Friday, January 28, 2011

Best of the Year: The 1960s

My Pick of the 1960s
(in alphabetical order)
Birdman of Alcatraz (1962)
Before the brilliant modern classic The Shawshank Redemption came along, there was Birdman of Alcatraz, a melancholy, heartfelt drama spanning several years in a maximum security prison. The great John Frankenheimer directs a terrific performance out of Burt Lancaster, who plays a convicted murderer who redeems himself in isolation by becoming a bird expert. It's a thoughtful meditation of prison life and how isolation can really affect your mind and spirit.

Bonnie and Clyde (1967)
Warren Beatty and Faye Dunaway are awesome as lovers who rob banks for the headlines and notoriety in Bonnie and Clyde, a violent, shocking drama that took Hollywood by surprise. Things get dangerous, of course, when people start turning up killed and everyone wants Bonnie and Clyde dead or captured. And what a cast -- Gene Hackman, Oscar winner Estelle Parsons, and the great Michael J. Pollard provide entertaining support while Beatty and Dunaway heat up the screen with the best performances of their careers.

Charade (1963)
This is a dashing, playful, twisty little caper and I loved every breath-taking minute of it. Cary Grant and Audrey Hepburn are two of the most beautiful actors of their time and are delightfully droll as key pieces to a sinister and scheming game of intrigue, lies and murder. How fitting is it that the director, Stanley Donen, comes from a background of musicals? Charade is as sweet as song, dancing lightly on its feet, seducing viewers frame after frame. Walter Matthau, James Coburn and George Kennedy all have great moments to shine, but Grant and Hepburn are predictably, effortlessly, gloriously magic.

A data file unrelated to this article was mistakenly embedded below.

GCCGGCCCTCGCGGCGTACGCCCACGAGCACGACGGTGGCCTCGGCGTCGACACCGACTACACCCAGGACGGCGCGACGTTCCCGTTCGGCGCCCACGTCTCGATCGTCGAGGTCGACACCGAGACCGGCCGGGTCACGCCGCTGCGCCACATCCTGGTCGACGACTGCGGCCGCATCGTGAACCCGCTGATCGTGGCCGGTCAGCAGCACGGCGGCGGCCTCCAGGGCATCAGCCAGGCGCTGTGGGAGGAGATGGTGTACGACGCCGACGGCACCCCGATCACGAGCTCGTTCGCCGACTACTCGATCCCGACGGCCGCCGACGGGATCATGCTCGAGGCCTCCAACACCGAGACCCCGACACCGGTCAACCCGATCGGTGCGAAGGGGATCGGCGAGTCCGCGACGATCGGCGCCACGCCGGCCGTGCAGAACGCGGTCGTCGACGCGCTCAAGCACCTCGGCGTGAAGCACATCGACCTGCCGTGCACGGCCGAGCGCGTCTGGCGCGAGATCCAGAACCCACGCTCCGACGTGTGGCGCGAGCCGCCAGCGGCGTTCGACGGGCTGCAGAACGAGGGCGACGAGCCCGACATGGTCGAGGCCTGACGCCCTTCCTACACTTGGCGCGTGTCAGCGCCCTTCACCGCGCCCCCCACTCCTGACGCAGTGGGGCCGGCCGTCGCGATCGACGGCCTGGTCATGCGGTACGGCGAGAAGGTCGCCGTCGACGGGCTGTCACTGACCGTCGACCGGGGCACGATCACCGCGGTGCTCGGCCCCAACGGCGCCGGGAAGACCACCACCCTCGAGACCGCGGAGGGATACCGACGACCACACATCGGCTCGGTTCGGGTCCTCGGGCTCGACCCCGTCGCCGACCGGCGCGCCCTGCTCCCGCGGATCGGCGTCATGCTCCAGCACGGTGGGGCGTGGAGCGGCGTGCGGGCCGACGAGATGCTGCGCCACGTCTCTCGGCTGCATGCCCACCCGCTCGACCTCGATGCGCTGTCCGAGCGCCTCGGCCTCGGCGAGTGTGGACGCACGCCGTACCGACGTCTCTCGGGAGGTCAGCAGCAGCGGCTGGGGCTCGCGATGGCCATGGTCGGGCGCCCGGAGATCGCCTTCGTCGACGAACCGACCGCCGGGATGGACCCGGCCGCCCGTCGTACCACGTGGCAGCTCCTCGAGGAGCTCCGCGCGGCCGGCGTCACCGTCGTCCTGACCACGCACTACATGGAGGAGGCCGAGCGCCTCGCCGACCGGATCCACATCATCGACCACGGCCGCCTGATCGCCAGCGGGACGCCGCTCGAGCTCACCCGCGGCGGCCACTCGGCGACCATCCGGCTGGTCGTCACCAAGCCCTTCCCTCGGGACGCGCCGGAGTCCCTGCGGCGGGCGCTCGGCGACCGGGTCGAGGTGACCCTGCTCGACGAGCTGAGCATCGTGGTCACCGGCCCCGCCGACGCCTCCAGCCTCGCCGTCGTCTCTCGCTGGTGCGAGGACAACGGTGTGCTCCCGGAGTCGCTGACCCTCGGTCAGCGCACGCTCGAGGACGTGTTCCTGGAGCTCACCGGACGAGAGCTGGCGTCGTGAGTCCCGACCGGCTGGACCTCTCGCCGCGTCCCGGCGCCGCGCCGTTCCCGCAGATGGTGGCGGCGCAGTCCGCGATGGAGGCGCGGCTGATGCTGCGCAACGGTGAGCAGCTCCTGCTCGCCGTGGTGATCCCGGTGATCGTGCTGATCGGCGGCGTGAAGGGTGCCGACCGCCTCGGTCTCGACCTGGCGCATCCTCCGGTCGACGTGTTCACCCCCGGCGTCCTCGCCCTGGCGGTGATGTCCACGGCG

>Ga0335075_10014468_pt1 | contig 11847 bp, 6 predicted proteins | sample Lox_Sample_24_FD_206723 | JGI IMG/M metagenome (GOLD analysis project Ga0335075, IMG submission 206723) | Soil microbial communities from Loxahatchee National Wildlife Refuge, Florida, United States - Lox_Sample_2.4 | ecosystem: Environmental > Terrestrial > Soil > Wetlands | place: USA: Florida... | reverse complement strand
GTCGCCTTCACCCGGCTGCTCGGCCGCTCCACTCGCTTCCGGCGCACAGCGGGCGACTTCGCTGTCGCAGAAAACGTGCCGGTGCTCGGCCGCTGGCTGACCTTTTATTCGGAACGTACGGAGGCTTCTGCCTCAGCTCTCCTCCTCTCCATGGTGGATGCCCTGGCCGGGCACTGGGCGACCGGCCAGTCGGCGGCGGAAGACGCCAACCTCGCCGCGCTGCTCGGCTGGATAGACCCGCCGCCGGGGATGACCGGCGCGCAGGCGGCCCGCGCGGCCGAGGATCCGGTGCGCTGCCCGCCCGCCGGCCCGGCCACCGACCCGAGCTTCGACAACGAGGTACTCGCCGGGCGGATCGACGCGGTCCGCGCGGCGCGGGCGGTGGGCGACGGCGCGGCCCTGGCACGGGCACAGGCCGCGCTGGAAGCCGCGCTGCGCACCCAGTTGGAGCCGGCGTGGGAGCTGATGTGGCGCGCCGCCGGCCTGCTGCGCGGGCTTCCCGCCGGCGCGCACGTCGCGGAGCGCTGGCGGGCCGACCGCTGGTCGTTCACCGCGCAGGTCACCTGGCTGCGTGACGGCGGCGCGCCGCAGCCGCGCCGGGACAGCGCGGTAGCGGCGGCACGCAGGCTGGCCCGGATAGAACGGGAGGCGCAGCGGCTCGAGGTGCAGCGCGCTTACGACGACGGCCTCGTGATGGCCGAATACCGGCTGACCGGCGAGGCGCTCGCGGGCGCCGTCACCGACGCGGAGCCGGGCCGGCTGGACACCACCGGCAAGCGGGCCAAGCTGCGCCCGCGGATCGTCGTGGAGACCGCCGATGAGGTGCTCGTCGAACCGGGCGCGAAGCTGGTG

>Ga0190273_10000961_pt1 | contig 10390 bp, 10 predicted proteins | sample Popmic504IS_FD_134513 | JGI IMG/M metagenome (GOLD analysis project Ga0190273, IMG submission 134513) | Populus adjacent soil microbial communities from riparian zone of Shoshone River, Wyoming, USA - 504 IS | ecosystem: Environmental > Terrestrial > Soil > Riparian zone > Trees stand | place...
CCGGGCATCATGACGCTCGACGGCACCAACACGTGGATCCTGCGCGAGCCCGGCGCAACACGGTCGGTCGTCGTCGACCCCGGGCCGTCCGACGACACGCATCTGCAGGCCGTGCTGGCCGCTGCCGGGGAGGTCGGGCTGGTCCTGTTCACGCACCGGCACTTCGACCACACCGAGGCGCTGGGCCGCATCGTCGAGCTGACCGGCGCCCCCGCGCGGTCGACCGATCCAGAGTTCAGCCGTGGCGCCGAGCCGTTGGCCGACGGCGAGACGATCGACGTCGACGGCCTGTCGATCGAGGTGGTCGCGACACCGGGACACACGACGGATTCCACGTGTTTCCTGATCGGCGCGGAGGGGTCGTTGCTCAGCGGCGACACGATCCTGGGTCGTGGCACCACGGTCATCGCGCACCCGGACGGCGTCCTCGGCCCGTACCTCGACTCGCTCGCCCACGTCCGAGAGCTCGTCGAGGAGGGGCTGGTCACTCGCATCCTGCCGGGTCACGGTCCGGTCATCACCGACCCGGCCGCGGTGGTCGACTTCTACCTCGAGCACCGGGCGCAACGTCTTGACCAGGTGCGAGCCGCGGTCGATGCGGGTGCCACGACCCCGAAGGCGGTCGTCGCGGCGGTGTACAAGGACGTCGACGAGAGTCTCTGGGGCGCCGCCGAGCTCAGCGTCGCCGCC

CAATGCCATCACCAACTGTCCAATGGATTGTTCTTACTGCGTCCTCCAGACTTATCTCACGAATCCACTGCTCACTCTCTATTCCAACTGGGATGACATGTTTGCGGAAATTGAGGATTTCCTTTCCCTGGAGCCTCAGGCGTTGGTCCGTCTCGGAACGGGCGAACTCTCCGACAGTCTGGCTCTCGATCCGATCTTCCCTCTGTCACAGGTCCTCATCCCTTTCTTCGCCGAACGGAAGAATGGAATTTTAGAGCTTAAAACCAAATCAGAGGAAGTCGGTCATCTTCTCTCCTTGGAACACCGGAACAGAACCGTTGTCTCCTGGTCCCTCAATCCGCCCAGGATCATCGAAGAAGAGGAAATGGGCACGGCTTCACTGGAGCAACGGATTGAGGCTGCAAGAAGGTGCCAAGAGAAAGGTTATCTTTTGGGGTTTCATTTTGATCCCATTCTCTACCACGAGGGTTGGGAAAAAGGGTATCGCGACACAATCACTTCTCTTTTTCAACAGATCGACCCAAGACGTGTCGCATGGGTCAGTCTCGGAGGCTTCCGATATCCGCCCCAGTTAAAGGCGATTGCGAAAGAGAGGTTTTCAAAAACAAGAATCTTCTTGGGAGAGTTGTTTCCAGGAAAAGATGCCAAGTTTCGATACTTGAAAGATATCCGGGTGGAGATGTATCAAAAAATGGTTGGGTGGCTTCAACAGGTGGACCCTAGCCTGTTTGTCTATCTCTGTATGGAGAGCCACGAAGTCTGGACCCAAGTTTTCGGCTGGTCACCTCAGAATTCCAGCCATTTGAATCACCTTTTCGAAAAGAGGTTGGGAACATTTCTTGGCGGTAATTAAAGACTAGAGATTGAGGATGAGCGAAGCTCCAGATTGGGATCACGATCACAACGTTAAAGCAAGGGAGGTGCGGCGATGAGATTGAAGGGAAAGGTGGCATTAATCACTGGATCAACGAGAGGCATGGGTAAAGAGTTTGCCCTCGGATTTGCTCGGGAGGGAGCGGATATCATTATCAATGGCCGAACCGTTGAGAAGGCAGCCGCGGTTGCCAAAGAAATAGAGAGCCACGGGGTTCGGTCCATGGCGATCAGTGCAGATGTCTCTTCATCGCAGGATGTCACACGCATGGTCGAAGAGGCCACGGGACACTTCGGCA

Cool Hand Luke (1967)
"What have here is failure to communicate." That's Strother Martin uttering the famous line as the Warden of the rural prison in which Paul Newman and his fellow chain-gang prisoners reside in. Newman refuses to play by the rules and his cohorts watch in horror and delight as he insistently rebels against the system. Paul Newman is perfect. Luke is arguably his best role and it's a delicious performance. This is a funny, thrilling character study, easily making it my favorite film from the first 60-odd years of feature-length movies.

The Great Escape (1963)
A classic adventure film of the 60’s, this beautiful epic story features Steve McQueen, Sir Richard Attenborough and James Garner, among others, as POWs not only escaping from their German camp in WWII, but running from their enemy within enemy territory. This is essentially a three-hour ensemble character study (don’t you love those?), but have no fear; it also includes thrilling chase sequences, clever escape attempts and plenty of humor all around. A great time.

Guess Who’s Coming to Dinner (1967)
This came to me as a complete surprise. Going into this movie, I was expecting nothing more than a comedy of manners sprinkled with a little edgy "race humor." (I suppose I had the Ashton Kutcher/Bernie Mac remake in mind.) Well, clearly, I was dead wrong. This exquisite little movie held my attention from start to finish for a lot of reasons. Two of them are named Katharine Hepburn and Spencer Tracy, who were just magical as Katharine Houghton's parents. They were smart, liberal, open-hearted adults who handled her surprising news (her engagement with the awesome Sidney Poitier) with a little bit of grace and a whole lot of heart. Having died not long after the film wrapped, Tracy's final scene was incredibly bittersweet.

Hud (1963)